Schools Enlisted to Stop Students’ File-Sharing

Posted August 5, 2010 in Internet Law by Arthur Buono

The music industry now has a new ally to stamp out music file-sharing. The 2008 Higher Education Opportunity Act (HEOA) requires colleges to inform students that illegal file-sharing is, well, illegal. Schools must also implement technological deterrents to illegal downloads. Whether this will put a dent in the practice remains to be seen. As one student says, it’s game on.

  • File-sharing a favorite way to distribute music, video, illegally
  • Music industry has won millions in fines against individuals
  • Colleges told to bring students in line or face penalties


2008 Education Act Requires Schools to Crack Down

Under section 488 of the HEOA, colleges must, as part of a slew of other disclosures to students, do three things. One, colleges must tell kids that unauthorized downloading and file-sharing of copyrighted material is bad, illegal. Two, colleges must summarize for students the penalties for violating federal copyright laws. Three, colleges must describe their policies against this sort of thing, including what they will do to students who break the law using the school’s computer systems. There. Now that should stop these hijinks once and for all.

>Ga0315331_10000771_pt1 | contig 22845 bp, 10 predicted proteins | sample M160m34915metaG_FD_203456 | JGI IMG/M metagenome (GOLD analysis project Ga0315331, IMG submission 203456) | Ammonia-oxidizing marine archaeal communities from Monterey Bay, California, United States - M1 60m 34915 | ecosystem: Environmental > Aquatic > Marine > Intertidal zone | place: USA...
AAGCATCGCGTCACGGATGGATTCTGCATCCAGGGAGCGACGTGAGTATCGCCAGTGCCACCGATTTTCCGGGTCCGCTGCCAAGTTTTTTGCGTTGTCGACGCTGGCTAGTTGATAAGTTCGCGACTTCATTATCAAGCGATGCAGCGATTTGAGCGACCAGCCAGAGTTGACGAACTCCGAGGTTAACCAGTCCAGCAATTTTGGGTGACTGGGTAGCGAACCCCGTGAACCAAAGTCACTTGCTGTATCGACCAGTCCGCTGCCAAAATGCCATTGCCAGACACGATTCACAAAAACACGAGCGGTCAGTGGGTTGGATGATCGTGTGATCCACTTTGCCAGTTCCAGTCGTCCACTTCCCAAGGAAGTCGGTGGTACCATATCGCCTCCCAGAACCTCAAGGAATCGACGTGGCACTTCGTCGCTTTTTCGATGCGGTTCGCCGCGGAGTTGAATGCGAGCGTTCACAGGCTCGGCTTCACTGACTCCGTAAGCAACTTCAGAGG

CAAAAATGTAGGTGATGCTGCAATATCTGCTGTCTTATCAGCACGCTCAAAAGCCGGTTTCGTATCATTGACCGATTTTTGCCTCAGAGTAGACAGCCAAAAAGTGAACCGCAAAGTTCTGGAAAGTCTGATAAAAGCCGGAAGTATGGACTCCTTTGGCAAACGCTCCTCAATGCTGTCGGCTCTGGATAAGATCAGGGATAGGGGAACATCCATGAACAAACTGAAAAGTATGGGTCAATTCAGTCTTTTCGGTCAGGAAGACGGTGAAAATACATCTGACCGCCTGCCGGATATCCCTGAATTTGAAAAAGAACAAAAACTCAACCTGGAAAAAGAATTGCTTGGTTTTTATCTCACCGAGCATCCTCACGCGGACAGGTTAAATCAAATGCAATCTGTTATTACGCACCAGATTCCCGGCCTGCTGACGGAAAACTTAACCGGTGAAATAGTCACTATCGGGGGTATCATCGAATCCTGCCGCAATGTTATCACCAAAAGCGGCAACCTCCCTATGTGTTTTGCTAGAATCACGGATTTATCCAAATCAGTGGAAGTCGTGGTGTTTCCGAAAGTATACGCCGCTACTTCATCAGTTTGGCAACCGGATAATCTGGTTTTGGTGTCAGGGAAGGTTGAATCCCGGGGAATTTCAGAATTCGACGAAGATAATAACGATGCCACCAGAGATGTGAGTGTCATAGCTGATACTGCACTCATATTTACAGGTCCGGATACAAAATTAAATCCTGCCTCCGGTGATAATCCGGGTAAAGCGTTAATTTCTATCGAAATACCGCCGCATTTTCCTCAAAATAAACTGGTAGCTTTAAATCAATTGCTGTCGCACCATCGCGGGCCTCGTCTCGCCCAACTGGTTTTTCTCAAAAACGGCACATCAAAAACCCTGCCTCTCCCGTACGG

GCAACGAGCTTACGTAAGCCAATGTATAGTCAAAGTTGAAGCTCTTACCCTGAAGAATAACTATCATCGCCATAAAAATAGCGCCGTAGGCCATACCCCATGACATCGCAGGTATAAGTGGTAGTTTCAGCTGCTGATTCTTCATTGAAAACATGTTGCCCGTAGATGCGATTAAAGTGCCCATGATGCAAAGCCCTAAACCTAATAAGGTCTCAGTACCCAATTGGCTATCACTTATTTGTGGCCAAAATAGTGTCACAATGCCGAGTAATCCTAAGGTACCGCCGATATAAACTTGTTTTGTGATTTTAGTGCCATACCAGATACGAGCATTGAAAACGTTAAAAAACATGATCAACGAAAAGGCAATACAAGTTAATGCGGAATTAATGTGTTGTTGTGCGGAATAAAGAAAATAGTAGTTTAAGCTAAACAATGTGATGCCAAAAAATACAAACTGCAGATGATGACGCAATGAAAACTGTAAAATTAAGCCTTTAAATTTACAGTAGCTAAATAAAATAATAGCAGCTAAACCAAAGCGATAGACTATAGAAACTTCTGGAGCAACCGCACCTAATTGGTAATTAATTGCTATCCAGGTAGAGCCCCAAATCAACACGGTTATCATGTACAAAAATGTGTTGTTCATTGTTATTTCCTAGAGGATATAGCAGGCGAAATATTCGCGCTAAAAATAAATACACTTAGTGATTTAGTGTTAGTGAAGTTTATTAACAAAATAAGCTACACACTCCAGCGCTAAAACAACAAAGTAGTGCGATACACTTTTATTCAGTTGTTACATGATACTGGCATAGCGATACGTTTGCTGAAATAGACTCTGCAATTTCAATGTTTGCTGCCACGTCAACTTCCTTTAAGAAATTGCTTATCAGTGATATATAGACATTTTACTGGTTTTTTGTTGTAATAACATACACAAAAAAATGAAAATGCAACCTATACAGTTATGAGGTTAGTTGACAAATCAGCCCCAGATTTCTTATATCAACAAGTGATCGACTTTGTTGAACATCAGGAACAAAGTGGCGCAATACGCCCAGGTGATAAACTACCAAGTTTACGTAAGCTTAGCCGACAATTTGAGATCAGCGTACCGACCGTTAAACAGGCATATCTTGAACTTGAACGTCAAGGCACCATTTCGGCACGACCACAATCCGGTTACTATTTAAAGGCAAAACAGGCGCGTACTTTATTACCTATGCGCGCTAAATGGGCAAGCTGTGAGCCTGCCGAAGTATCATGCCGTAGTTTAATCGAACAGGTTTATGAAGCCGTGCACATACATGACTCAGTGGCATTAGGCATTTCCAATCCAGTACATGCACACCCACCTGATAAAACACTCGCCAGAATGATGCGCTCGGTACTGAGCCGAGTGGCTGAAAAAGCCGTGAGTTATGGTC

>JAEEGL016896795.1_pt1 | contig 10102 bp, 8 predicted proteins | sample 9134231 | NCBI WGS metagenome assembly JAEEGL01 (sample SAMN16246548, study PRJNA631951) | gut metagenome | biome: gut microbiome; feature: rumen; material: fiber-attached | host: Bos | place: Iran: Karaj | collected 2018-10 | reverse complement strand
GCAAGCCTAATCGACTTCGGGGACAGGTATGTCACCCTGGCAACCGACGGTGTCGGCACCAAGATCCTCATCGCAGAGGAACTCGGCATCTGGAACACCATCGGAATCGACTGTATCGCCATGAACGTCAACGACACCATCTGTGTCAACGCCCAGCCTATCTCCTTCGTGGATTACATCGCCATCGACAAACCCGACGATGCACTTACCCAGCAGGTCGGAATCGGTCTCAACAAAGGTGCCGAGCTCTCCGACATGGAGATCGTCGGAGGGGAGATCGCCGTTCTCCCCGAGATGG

Just to be safe though, the law also requires schools to adopt technology-based deterrents to file-sharing. Many already have these in place. Some schools have installed software to block file-sharing over the schools’ networks. These technical fixes raise interesting concerns of their own. For instance, the University of California system’s privacy policies prohibit monitoring of students’ computers. The university has less intrusive deterrents. The school will restrict the student’s internet access when informed the student has violated a copyright.

The HEOA uses a carrot-and-stick approach too. Schools must provide students with alternatives to illegal file-sharing. No word on what that might be. Existing law already imposes stiff fines for unauthorized downloading. Courts have fined some violators hundreds of thousands of dollars. If that’s not enough it’s hard to see how the disclosures will change things. As one student busted last year for file-sharing over school computers notes, "people will always find a way around things." The student, and presumably his illegal file-sharing, has moved to off-campus housing.

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